Stacie (Layton) Hutsell and Cadrian Hutsell, a mother – daughter team from Licking, were an important part of this year’s State Fair. Stacie was Admissions Supervisor over the Missouri State Fair Arena this year, and Cadrian was a cashier. Stacie explained that the State Fair is a family event for the Laytons. Her sister, Cendy (Layton) Carson, is now Assistant Superintendent of Admissions, and has been a part of the State Fair for over 30 years. Brother Mike Layton was a Grandstand Gate Guard. Stacie’s son, Cainan Hutsell wasn’t able to work at the fair this year, but he was a Parking Supervisor in 2019. Her daughter, Sadie, will be 14-years-old in May, just in time to work next year as a ticket taker.
People attending one night of the Truck and Tractor Pull and both nights of the Bull Riding were treated to something often enjoyed by those who attend Licking High School home games. Cadrian Hutsell performed the National Anthem those nights to the delight of fair-goers.
Stacie Hutsell began working at the State Fair when she was in high school. She continued the annual trek to Sedalia until seventeen years ago, when conflicts with school schedules made it no longer possible. This was her first year back, and she said it took a little to “knock the rust off and get back in the groove of it.” There were difficulties in finding employees to work the fair and some 20-hour days, making sure staff was present and in place for Arena events, and two nights for Grandstand events and Arena events running consecutively. Rodeo, Truck/Tractor Pulls, Bull Riding and Motocross are some of the events that took place in the Arena.
The Hutsells were at the State Fair beginning the Sunday before for training, then Stacie returned to Licking, where she is a teacher, for her two days of training at school before rejoining Cadrian and the rest of her family for the entirety of the fair.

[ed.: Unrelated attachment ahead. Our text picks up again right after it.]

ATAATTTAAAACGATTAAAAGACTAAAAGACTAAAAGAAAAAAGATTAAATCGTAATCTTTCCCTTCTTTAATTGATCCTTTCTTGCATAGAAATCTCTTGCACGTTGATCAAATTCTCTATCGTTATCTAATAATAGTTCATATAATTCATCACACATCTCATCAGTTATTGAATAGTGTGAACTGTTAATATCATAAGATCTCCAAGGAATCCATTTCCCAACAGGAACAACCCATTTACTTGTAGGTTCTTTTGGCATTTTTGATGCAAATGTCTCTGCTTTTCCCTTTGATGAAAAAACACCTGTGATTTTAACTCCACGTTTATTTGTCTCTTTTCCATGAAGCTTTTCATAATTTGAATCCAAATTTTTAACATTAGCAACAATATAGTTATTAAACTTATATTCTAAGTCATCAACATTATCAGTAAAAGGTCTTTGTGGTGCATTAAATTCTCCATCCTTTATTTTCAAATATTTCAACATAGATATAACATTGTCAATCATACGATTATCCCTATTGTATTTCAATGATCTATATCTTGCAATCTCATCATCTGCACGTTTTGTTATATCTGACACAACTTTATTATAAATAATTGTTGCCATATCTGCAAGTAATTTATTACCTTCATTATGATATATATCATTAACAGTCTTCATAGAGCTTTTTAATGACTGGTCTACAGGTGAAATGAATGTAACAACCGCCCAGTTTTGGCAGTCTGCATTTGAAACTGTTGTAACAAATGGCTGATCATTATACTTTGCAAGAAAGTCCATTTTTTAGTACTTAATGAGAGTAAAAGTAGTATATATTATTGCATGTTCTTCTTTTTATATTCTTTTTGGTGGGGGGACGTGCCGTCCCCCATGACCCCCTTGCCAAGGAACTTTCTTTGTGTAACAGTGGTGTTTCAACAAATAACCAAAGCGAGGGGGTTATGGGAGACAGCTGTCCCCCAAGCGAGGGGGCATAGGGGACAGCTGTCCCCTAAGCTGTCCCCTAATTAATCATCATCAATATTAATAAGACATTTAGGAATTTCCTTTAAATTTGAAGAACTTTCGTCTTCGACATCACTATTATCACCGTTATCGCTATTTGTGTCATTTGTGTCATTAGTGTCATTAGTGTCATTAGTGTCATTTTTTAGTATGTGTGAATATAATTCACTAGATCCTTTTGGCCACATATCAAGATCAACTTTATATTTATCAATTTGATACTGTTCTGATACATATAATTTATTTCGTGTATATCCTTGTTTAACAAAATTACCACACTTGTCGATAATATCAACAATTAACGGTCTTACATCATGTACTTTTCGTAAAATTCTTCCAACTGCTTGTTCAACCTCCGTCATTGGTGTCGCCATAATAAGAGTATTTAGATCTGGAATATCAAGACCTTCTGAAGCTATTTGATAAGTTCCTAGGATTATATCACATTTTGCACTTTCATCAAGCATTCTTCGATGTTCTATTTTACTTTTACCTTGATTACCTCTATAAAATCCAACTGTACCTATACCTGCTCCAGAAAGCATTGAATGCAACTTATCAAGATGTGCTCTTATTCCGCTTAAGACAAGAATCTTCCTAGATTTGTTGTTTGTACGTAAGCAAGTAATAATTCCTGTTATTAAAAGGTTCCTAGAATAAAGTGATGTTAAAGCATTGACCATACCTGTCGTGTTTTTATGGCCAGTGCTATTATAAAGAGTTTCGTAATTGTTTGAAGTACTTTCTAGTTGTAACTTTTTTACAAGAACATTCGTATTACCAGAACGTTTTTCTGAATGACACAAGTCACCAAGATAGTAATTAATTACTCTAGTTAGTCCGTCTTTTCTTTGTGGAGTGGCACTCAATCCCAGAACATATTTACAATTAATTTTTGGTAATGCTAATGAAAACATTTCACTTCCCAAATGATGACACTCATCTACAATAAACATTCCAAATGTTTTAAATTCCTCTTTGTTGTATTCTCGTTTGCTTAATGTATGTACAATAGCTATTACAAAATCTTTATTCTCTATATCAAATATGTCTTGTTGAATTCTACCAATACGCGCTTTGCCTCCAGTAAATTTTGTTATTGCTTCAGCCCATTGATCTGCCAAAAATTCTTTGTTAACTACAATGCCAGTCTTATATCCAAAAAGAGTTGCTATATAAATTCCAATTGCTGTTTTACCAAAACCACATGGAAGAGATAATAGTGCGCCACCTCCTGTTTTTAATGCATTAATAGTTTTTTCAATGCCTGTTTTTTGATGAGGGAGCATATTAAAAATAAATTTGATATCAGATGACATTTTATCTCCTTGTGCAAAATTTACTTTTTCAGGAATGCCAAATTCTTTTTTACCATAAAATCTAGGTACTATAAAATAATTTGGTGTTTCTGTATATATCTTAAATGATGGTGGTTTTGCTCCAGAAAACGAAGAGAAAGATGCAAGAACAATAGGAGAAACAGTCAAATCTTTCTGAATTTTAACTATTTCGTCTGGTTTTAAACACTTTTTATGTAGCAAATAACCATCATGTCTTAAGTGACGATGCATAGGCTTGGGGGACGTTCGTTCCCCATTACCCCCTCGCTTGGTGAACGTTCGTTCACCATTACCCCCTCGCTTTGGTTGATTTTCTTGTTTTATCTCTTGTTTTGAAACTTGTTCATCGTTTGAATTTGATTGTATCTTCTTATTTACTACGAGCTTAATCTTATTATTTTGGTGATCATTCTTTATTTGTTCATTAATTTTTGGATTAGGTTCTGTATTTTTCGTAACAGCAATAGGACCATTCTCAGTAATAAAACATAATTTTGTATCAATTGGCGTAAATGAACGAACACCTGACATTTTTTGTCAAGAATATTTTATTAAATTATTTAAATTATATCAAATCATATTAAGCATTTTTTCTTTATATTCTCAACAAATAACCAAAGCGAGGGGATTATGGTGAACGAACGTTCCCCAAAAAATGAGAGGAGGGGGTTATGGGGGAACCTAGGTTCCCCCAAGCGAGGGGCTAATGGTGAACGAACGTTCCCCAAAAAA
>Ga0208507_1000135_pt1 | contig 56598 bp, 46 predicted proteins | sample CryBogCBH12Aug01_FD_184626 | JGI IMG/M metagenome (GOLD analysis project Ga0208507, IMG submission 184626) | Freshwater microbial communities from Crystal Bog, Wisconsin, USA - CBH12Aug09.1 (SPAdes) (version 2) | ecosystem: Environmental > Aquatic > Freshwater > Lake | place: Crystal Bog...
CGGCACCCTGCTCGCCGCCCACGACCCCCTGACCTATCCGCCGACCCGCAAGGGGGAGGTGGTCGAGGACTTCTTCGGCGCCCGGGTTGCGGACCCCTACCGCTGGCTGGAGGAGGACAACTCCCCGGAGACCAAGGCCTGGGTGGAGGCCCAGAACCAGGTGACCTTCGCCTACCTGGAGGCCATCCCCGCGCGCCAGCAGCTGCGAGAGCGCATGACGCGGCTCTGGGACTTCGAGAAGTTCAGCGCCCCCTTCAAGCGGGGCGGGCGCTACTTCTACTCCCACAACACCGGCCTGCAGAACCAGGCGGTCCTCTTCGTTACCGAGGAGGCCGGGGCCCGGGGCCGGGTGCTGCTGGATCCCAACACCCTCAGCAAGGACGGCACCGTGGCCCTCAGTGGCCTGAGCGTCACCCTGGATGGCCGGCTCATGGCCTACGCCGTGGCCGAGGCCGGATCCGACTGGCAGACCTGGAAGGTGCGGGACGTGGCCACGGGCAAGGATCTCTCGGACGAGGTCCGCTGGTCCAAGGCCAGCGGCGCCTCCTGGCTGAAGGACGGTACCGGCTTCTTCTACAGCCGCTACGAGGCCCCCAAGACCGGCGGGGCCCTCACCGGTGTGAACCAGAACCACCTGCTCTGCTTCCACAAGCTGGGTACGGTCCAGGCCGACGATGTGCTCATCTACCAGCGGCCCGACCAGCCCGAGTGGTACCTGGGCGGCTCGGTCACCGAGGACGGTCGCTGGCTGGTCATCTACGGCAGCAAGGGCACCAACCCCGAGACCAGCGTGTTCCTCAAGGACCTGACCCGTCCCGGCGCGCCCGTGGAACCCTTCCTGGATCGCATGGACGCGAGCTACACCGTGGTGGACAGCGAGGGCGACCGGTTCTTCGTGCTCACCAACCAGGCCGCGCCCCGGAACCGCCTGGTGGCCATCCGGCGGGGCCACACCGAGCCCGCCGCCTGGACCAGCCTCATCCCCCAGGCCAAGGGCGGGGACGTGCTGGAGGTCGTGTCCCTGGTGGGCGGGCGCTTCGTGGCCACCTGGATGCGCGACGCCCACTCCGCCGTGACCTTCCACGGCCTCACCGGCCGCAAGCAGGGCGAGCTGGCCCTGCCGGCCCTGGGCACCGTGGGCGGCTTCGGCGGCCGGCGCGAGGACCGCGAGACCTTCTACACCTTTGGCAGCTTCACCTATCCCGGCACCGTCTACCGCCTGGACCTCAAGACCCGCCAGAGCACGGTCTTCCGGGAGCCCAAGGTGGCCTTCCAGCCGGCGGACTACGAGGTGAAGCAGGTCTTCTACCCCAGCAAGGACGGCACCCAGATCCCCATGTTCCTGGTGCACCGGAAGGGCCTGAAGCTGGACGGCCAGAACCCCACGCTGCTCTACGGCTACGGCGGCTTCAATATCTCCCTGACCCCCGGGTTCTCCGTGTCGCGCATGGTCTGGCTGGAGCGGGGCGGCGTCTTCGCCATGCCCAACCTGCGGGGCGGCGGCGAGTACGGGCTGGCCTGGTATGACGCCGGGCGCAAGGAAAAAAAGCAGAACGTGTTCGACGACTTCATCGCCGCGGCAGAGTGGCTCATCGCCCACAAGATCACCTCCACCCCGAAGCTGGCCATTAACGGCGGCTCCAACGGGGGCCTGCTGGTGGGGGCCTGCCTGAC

“I appreciate being a part of it,” says Stacie Hutsell, “seeing people enjoy themselves and trying to celebrate Missouri.” She added, “I thought it was important for her (Cadrian) to see all the entities coming together.”
She said people attending the fair appeared to be glad to get out and have some sense of normalcy. Though there were some concert changes necessary and overall attendance may have been a little down, good crowds attended the events. The Hutsells enjoyed the experience and the time spent with family. They also appreciated the opportunity to be a part of the success of the 2021 Missouri State Fair.
May Black receives awards at Missouri State Fair
By Jeanette Gregory
May Black, a member of the Piece and Plenty Quilt Guild (PPQG) of Rolla, received First Place and Best of Show awards for her “Moon Catcher” quilt at the Missouri State Fair.
This quilt is one of the pattern designs from the Judy Niemeyer collection taught by Black. She has been creating quilts from Judy Niemeyer patterns for eleven years and has been a certified instructor for the past nine years.
Recently the PPQG enjoyed a trunk show at their quilt guild meeting; Black entertained the members with a view of her first quilts to her present, an interesting journey, to say the least.
In September the PPQG will have the opportunity to attend another of Black’s Judy Niemeyer Quilt Pattern Classes, a paper piecing class. It is an interesting technique in quilt piecing and is enjoyed by many quilters.
Black has been showing her quilts to members for the past eighteen years and still amazes them with her beautiful creations. Congratulations to May on her recent Missouri State Fair awards.
The PPQG meets on the first Thursday of each month, beginning at 6 p.m. Presently they meet at the First Baptist Church Mission Building, located at 801 Cedar St. in Rolla. Visitors and new members are always welcome. For more information you may call PPQG President Harriet Bain at 573-202-4487 or come to one of their meetings. It is fun just to view the creations displayed during their Show and Tell Session at each meeting.